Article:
RE: Processing with xylol


In the old days xylol was sometimes a mix of xylene and alcohol used just
prior to straight xylene in staining and coverslipping.  If it is this combo
she will get spots on slides as the alcohol will not mix well with most
coverslipping media and cause spots or bubbles. As Dr Richmond stated it can
refer to a type of xylene also.  It just depends on who or where you are and
the nomenclature.  Xylol is not a xylene substitute and she should look more
carefully at the market to get a true substitute.  Be careful some of those
also have drawbacks.  Pam Marcum

-----Original Message-----
From: []
Sent: Thursday, August 16, 2001 6:45 PM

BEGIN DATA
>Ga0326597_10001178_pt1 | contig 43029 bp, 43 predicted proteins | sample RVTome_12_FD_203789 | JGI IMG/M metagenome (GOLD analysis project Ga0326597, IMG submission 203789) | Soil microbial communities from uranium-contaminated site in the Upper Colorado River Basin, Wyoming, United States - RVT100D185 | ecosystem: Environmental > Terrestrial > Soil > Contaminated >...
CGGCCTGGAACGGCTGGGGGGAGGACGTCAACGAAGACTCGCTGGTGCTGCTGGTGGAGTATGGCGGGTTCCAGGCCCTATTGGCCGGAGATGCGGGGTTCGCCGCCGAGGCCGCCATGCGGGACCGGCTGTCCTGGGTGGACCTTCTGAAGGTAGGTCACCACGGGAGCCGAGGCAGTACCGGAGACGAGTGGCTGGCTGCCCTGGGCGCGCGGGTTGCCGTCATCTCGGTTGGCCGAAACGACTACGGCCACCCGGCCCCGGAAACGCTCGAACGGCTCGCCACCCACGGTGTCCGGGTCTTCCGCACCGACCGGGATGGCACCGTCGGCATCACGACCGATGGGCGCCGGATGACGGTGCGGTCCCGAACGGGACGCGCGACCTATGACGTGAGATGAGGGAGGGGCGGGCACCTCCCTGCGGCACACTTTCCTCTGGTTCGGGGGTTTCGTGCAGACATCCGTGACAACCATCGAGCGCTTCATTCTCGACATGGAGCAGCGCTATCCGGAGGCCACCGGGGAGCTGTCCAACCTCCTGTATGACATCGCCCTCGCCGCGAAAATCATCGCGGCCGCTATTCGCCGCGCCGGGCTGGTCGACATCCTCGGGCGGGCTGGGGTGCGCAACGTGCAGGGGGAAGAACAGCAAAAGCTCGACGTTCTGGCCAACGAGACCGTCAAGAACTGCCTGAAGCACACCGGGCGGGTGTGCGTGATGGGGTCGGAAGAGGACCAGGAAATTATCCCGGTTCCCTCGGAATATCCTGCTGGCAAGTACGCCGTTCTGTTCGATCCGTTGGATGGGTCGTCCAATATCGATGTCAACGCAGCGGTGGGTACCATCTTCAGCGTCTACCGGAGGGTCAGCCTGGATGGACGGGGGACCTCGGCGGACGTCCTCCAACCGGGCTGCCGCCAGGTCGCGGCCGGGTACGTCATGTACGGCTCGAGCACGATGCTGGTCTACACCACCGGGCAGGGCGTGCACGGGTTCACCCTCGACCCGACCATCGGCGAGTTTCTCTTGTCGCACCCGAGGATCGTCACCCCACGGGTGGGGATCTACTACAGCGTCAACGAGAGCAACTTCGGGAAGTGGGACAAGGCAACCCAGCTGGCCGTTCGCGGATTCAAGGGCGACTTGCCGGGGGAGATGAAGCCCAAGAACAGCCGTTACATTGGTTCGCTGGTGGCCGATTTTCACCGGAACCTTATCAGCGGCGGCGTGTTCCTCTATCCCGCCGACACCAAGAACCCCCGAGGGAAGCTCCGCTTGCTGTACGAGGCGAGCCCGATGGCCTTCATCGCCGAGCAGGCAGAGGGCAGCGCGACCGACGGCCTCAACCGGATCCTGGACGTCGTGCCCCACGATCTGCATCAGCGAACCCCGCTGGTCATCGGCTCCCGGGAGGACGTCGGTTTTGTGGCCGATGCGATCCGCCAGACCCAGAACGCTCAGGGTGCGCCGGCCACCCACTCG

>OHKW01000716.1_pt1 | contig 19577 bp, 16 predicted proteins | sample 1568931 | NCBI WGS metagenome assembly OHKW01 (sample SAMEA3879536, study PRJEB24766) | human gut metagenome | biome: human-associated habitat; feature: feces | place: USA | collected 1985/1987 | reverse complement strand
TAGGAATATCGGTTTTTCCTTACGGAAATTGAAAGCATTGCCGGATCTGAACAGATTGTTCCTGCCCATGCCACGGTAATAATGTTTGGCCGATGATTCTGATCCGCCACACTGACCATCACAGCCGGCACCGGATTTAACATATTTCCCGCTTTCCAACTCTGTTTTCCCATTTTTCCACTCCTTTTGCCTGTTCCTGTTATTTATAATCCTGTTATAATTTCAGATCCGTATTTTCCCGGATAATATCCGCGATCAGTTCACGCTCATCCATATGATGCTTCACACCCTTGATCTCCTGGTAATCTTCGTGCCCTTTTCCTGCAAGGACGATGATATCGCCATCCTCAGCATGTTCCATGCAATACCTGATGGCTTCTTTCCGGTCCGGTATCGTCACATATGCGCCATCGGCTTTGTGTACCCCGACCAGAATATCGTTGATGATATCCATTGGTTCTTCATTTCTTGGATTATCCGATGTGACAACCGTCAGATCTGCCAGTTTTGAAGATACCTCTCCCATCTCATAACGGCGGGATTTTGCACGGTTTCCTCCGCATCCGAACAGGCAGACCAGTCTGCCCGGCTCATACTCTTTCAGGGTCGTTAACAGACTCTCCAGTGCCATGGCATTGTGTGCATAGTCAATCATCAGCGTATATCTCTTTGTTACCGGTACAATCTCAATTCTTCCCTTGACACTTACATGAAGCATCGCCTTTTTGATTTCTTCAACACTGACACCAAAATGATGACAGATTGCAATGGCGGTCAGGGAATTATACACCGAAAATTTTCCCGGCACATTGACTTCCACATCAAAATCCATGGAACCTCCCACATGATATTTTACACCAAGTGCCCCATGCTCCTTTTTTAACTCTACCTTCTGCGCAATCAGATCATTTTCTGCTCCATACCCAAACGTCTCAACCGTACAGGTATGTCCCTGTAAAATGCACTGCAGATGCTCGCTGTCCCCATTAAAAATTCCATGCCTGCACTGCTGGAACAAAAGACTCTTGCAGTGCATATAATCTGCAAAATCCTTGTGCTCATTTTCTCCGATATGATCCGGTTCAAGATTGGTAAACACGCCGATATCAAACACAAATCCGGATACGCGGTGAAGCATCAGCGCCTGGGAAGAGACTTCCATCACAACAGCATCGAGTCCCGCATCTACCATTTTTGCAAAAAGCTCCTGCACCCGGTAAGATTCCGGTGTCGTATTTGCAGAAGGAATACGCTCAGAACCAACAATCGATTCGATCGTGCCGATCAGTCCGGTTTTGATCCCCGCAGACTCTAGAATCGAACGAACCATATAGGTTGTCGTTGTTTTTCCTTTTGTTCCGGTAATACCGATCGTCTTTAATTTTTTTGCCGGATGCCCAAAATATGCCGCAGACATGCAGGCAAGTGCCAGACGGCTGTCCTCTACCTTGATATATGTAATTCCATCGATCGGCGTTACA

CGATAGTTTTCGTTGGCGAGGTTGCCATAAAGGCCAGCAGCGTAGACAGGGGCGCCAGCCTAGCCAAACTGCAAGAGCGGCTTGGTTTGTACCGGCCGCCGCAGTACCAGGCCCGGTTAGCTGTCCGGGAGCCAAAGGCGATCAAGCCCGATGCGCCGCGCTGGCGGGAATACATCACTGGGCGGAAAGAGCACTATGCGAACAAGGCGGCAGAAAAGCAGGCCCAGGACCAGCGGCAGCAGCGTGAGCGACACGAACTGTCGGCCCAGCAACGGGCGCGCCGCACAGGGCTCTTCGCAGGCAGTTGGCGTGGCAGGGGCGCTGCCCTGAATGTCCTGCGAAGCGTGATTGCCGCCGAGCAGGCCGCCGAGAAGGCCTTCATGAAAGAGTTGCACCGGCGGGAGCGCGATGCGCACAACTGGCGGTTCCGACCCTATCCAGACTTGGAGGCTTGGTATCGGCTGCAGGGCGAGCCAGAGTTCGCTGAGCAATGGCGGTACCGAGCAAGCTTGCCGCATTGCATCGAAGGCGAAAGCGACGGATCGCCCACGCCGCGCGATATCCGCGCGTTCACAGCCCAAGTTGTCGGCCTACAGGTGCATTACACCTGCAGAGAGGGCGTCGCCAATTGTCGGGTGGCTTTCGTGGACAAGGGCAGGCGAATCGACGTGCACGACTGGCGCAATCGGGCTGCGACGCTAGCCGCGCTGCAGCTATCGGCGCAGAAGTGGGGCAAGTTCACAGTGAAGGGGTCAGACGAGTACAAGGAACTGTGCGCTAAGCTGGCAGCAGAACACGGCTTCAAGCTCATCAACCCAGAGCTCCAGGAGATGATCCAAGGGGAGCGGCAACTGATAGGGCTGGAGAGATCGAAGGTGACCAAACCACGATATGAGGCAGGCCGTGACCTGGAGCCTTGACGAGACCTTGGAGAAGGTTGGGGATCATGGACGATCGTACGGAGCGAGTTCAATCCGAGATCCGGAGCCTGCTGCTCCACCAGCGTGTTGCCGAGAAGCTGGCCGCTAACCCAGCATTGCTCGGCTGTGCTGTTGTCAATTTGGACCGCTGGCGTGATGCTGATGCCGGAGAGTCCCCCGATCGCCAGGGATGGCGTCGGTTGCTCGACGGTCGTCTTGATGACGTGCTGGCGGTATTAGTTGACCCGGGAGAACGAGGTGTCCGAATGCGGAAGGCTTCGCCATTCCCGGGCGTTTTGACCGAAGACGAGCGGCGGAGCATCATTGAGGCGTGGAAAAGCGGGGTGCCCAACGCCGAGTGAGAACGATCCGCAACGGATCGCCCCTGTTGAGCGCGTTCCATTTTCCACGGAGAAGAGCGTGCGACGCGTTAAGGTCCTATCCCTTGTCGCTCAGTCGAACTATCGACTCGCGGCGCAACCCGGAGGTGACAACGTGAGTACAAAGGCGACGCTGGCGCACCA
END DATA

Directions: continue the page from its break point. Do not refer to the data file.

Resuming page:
Subject: Re: Processing with xylol

Tom Buck at Hawkeye Biomedical in Atlantic, Iowa, describes a customer:

>>When she uses xylol instead of xylene, she is getting spots on the

Xylol is exactly the same thing as xylene (or xylenes). It's an obsolete
of the same name. It isn't a xylene substitute.

Bob Richmond
Samurai Pathologist
Knoxville TN

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